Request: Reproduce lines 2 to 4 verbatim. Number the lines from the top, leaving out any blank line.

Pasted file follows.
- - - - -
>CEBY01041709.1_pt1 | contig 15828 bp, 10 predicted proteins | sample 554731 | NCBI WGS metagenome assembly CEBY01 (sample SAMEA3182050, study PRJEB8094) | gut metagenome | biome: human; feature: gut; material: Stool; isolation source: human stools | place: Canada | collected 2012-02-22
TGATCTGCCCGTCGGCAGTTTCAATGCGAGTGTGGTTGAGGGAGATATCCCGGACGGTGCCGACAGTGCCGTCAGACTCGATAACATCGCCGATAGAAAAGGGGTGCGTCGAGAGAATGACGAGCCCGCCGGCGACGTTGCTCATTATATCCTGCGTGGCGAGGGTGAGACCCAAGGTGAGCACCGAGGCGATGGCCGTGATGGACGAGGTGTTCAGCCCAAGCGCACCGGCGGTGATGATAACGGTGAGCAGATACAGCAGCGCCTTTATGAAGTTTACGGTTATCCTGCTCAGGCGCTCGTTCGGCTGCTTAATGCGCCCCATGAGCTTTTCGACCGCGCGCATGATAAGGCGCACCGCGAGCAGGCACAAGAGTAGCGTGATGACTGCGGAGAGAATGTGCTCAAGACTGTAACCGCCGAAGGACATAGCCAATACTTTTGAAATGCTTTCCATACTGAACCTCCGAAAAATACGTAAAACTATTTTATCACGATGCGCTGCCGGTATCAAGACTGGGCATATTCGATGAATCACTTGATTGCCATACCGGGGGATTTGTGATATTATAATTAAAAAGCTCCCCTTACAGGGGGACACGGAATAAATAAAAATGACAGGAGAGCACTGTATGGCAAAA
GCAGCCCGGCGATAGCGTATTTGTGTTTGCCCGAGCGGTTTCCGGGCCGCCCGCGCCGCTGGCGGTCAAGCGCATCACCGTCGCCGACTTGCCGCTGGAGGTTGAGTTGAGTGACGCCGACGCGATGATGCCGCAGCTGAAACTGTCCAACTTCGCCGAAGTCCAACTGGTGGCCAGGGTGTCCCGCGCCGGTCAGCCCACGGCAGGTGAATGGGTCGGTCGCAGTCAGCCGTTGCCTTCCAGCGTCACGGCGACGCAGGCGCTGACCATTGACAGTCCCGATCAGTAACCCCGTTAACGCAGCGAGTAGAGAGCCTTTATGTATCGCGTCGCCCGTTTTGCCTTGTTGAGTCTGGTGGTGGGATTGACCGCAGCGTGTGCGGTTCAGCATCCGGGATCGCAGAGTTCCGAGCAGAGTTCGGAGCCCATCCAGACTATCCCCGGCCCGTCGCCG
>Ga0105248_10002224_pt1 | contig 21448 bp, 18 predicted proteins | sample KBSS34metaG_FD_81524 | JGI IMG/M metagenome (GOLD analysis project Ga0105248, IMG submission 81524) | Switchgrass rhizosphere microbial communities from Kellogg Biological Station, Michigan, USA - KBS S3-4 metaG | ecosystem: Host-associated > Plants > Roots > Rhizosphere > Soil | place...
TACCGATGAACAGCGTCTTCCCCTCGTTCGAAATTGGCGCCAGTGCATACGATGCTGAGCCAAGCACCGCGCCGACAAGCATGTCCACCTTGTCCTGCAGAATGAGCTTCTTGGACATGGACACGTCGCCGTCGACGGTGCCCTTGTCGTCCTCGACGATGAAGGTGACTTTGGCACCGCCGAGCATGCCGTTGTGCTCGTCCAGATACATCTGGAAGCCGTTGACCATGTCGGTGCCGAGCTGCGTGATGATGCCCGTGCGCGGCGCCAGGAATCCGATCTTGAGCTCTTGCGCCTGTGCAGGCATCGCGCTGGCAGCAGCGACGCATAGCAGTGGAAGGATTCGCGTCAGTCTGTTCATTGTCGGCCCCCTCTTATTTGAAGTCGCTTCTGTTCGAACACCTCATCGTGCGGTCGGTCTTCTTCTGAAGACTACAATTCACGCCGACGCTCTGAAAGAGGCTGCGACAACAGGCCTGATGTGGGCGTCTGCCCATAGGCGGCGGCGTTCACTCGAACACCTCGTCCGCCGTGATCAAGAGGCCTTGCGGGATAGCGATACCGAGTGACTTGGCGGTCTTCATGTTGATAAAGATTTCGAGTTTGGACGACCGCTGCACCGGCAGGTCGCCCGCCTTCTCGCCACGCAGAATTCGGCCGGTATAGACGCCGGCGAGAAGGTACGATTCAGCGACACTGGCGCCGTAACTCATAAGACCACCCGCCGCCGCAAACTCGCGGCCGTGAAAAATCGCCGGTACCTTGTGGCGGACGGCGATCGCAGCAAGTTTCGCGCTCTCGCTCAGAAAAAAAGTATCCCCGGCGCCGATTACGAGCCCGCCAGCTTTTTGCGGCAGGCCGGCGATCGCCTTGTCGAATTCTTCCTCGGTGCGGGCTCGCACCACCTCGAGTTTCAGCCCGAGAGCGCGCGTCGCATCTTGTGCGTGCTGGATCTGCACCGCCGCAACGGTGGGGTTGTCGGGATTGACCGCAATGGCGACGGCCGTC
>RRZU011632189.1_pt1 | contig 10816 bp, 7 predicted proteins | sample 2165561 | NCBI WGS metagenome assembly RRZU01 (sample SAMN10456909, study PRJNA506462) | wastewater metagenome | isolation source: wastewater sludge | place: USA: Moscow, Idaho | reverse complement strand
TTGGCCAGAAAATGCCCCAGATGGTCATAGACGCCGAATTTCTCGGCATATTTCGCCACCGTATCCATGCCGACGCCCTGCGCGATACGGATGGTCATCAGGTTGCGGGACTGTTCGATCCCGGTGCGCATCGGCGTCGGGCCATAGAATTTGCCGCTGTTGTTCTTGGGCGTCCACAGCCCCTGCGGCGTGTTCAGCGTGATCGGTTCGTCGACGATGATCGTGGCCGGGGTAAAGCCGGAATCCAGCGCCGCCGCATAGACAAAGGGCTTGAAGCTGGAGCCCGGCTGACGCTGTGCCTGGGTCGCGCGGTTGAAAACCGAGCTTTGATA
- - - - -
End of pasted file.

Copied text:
TGATCTGCCCGTCGGCAGTTTCAATGCGAGTGTGGTTGAGGGAGATATCCCGGACGGTGCCGACAGTGCCGTCAGACTCGATAACATCGCCGATAGAAAAGGGGTGCGTCGAGAGAATGACGAGCCCGCCGGCGACGTTGCTCATTATATCCTGCGTGGCGAGGGTGAGACCCAAGGTGAGCACCGAGGCGATGGCCGTGATGGACGAGGTGTTCAGCCCAAGCGCACCGGCGGTGATGATAACGGTGAGCAGATACAGCAGCGCCTTTATGAAGTTTACGGTTATCCTGCTCAGGCGCTCGTTCGGCTGCTTAATGCGCCCCATGAGCTTTTCGACCGCGCGCATGATAAGGCGCACCGCGAGCAGGCACAAGAGTAGCGTGATGACTGCGGAGAGAATGTGCTCAAGACTGTAACCGCCGAAGGACATAGCCAATACTTTTGAAATGCTTTCCATACTGAACCTCCGAAAAATACGTAAAACTATTTTATCACGATGCGCTGCCGGTATCAAGACTGGGCATATTCGATGAATCACTTGATTGCCATACCGGGGGATTTGTGATATTATAATTAAAAAGCTCCCCTTACAGGGGGACACGGAATAAATAAAAATGACAGGAGAGCACTGTATGGCAAAA
GCAGCCCGGCGATAGCGTATTTGTGTTTGCCCGAGCGGTTTCCGGGCCGCCCGCGCCGCTGGCGGTCAAGCGCATCACCGTCGCCGACTTGCCGCTGGAGGTTGAGTTGAGTGACGCCGACGCGATGATGCCGCAGCTGAAACTGTCCAACTTCGCCGAAGTCCAACTGGTGGCCAGGGTGTCCCGCGCCGGTCAGCCCACGGCAGGTGAATGGGTCGGTCGCAGTCAGCCGTTGCCTTCCAGCGTCACGGCGACGCAGGCGCTGACCATTGACAGTCCCGATCAGTAACCCCGTTAACGCAGCGAGTAGAGAGCCTTTATGTATCGCGTCGCCCGTTTTGCCTTGTTGAGTCTGGTGGTGGGATTGACCGCAGCGTGTGCGGTTCAGCATCCGGGATCGCAGAGTTCCGAGCAGAGTTCGGAGCCCATCCAGACTATCCCCGGCCCGTCGCCG
>Ga0105248_10002224_pt1 | contig 21448 bp, 18 predicted proteins | sample KBSS34metaG_FD_81524 | JGI IMG/M metagenome (GOLD analysis project Ga0105248, IMG submission 81524) | Switchgrass rhizosphere microbial communities from Kellogg Biological Station, Michigan, USA - KBS S3-4 metaG | ecosystem: Host-associated > Plants > Roots > Rhizosphere > Soil | place...